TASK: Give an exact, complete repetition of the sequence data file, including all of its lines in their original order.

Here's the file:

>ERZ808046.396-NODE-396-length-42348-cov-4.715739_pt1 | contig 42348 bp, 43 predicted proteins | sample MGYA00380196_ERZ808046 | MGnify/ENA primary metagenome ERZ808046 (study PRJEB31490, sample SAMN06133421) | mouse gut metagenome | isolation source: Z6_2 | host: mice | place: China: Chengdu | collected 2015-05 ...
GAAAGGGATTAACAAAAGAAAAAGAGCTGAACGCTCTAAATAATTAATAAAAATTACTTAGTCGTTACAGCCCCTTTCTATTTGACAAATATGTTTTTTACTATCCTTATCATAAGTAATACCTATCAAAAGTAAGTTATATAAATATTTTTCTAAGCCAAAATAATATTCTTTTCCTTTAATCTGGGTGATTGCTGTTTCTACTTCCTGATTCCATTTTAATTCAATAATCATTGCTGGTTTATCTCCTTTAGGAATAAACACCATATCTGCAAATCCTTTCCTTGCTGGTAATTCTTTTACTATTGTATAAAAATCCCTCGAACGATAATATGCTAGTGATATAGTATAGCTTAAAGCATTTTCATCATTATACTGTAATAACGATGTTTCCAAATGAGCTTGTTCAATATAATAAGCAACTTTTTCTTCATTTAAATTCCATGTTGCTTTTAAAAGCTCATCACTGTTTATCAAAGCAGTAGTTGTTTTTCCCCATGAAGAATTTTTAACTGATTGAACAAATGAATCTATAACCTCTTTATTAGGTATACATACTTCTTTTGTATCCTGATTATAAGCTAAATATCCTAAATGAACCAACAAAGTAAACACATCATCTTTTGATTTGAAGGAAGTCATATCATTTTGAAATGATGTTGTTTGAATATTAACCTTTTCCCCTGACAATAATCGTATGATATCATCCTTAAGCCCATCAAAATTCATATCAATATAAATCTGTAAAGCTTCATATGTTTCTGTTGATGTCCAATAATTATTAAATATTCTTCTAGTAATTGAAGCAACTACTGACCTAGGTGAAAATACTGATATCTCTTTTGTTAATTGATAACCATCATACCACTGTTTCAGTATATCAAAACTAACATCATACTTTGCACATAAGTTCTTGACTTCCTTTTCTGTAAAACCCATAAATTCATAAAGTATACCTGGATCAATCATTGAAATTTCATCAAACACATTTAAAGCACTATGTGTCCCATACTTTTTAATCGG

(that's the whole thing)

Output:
>ERZ808046.396-NODE-396-length-42348-cov-4.715739_pt1 | contig 42348 bp, 43 predicted proteins | sample MGYA00380196_ERZ808046 | MGnify/ENA primary metagenome ERZ808046 (study PRJEB31490, sample SAMN06133421) | mouse gut metagenome | isolation source: Z6_2 | host: mice | place: China: Chengdu | collected 2015-05 ...
GAAAGGGATTAACAAAAGAAAAAGAGCTGAACGCTCTAAATAATTAATAAAAATTACTTAGTCGTTACAGCCCCTTTCTATTTGACAAATATGTTTTTTACTATCCTTATCATAAGTAATACCTATCAAAAGTAAGTTATATAAATATTTTTCTAAGCCAAAATAATATTCTTTTCCTTTAATCTGGGTGATTGCTGTTTCTACTTCCTGATTCCATTTTAATTCAATAATCATTGCTGGTTTATCTCCTTTAGGAATAAACACCATATCTGCAAATCCTTTCCTTGCTGGTAATTCTTTTACTATTGTATAAAAATCCCTCGAACGATAATATGCTAGTGATATAGTATAGCTTAAAGCATTTTCATCATTATACTGTAATAACGATGTTTCCAAATGAGCTTGTTCAATATAATAAGCAACTTTTTCTTCATTTAAATTCCATGTTGCTTTTAAAAGCTCATCACTGTTTATCAAAGCAGTAGTTGTTTTTCCCCATGAAGAATTTTTAACTGATTGAACAAATGAATCTATAACCTCTTTATTAGGTATACATACTTCTTTTGTATCCTGATTATAAGCTAAATATCCTAAATGAACCAACAAAGTAAACACATCATCTTTTGATTTGAAGGAAGTCATATCATTTTGAAATGATGTTGTTTGAATATTAACCTTTTCCCCTGACAATAATCGTATGATATCATCCTTAAGCCCATCAAAATTCATATCAATATAAATCTGTAAAGCTTCATATGTTTCTGTTGATGTCCAATAATTATTAAATATTCTTCTAGTAATTGAAGCAACTACTGACCTAGGTGAAAATACTGATATCTCTTTTGTTAATTGATAACCATCATACCACTGTTTCAGTATATCAAAACTAACATCATACTTTGCACATAAGTTCTTGACTTCCTTTTCTGTAAAACCCATAAATTCATAAAGTATACCTGGATCAATCATTGAAATTTCATCAAACACATTTAAAGCACTATGTGTCCCATACTTTTTAATCGG